The Charlottesville/Albemarle County area has grown by leaps and bounds over the past decade. This has led to some growing pains for the county schools, in particular, Albemarle High School, and many developers are taking that into account, especially in the popular Rt. 29 North corridor.
As of Sept. 2016, Albemarle High School had a student population of 1,987, which is over its official capacity of 1,819; Monticello High School had 1,142 students enrolled, and Western Albemarle High School had a total enrollment of 1,089.
As of last fall, it was announced that Albemarle could gain two school sites as part of a land rezoning to accommodate a 300-acre development at the corner of U.S. 29 and Polo Grounds Road called Brookhill.
Riverbend Development offered the county a seven-acre elementary school site within the proposed 800- to 1,500-unit development and a 61-acre high school site on the other side of U.S. 29.
Combating overcrowding at AHS
Having the sites gives the division options as it evaluates how to solve a persistent capacity problem in the county’s northern feeder pattern, which includes the dense neighborhoods along Rt. 29, north of the Rivanna River.
In 2006, the county received a proffered school site as part of the future North Pointe development, a 264-acre, 900-unit neighborhood to go in along 29 just north of the Proffit Road intersection.
That site would have required redistricting students from the Forest Lakes and Hollymead neighborhoods, which county officials would like to avoid.
The School Board in November had already rejected a redistricting plan for Albemarle High School and Greer Elementary.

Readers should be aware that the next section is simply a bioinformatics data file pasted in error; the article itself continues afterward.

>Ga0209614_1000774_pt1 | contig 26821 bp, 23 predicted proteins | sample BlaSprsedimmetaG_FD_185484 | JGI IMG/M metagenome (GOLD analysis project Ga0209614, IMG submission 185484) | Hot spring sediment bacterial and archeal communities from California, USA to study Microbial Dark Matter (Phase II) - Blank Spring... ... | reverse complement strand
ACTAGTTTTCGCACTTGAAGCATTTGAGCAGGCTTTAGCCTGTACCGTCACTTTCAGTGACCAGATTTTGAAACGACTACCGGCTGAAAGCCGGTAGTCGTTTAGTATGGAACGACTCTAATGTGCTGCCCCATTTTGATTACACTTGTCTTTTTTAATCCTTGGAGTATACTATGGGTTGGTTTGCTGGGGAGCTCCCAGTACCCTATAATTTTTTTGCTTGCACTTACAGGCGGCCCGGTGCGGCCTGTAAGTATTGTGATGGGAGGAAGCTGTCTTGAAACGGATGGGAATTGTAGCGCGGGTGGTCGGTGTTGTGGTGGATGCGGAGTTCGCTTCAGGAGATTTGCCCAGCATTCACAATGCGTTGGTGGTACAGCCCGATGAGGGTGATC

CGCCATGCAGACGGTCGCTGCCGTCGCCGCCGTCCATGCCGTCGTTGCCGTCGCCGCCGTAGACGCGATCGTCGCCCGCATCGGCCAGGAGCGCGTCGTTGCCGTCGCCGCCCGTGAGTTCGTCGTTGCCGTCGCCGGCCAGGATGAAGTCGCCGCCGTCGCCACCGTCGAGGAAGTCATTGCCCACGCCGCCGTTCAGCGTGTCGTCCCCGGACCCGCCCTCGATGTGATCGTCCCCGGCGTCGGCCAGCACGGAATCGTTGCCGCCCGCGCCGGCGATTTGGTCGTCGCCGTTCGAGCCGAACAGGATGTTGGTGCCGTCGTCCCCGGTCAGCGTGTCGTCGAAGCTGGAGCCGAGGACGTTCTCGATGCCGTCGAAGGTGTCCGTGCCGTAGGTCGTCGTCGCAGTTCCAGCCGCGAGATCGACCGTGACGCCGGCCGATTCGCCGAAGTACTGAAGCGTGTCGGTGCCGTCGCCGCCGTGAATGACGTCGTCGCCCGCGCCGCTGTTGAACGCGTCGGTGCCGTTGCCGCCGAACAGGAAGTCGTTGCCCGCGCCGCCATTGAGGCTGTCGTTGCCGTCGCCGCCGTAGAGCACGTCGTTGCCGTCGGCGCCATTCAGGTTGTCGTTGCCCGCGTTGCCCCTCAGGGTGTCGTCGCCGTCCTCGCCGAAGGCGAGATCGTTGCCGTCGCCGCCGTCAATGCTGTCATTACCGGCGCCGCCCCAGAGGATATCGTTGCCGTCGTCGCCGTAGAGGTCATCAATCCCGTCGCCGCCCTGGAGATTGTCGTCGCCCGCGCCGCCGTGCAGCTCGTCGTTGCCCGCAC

Brookhill School Plan
Documents submitted to the county show the elementary site would occupy a hillside near the middle of the proposed development, just east of the historic Brookhill house. Riverbend does not yet own the land that would become the high school site.
The developer is in the process of purchasing the land for the high school site, which is made up of portions of several existing parcels at the intersection of 29 and Rio Mills Road.
The elementary school site could allow the county to roughly halve the size of a proposed 16-classroom addition to Woodbrook Elementary, Tistadt said.
The full-size Woodbrook addition would allow the school to double its capacity to 600 students at a cost of about $14 million.
The new site would allow the county to consider building an addition only to account for current overcrowding, with the potential of a new school to deal with long-term capacity.
There has been concern about overcrowding at Albemarle High School, with many classes taking place in corridors and hallways.
County documents showed the school is 122 students over capacity this year and is expected to house more than 2,000 students in 2017-18. As mentioned, the building’s capacity is 1,819.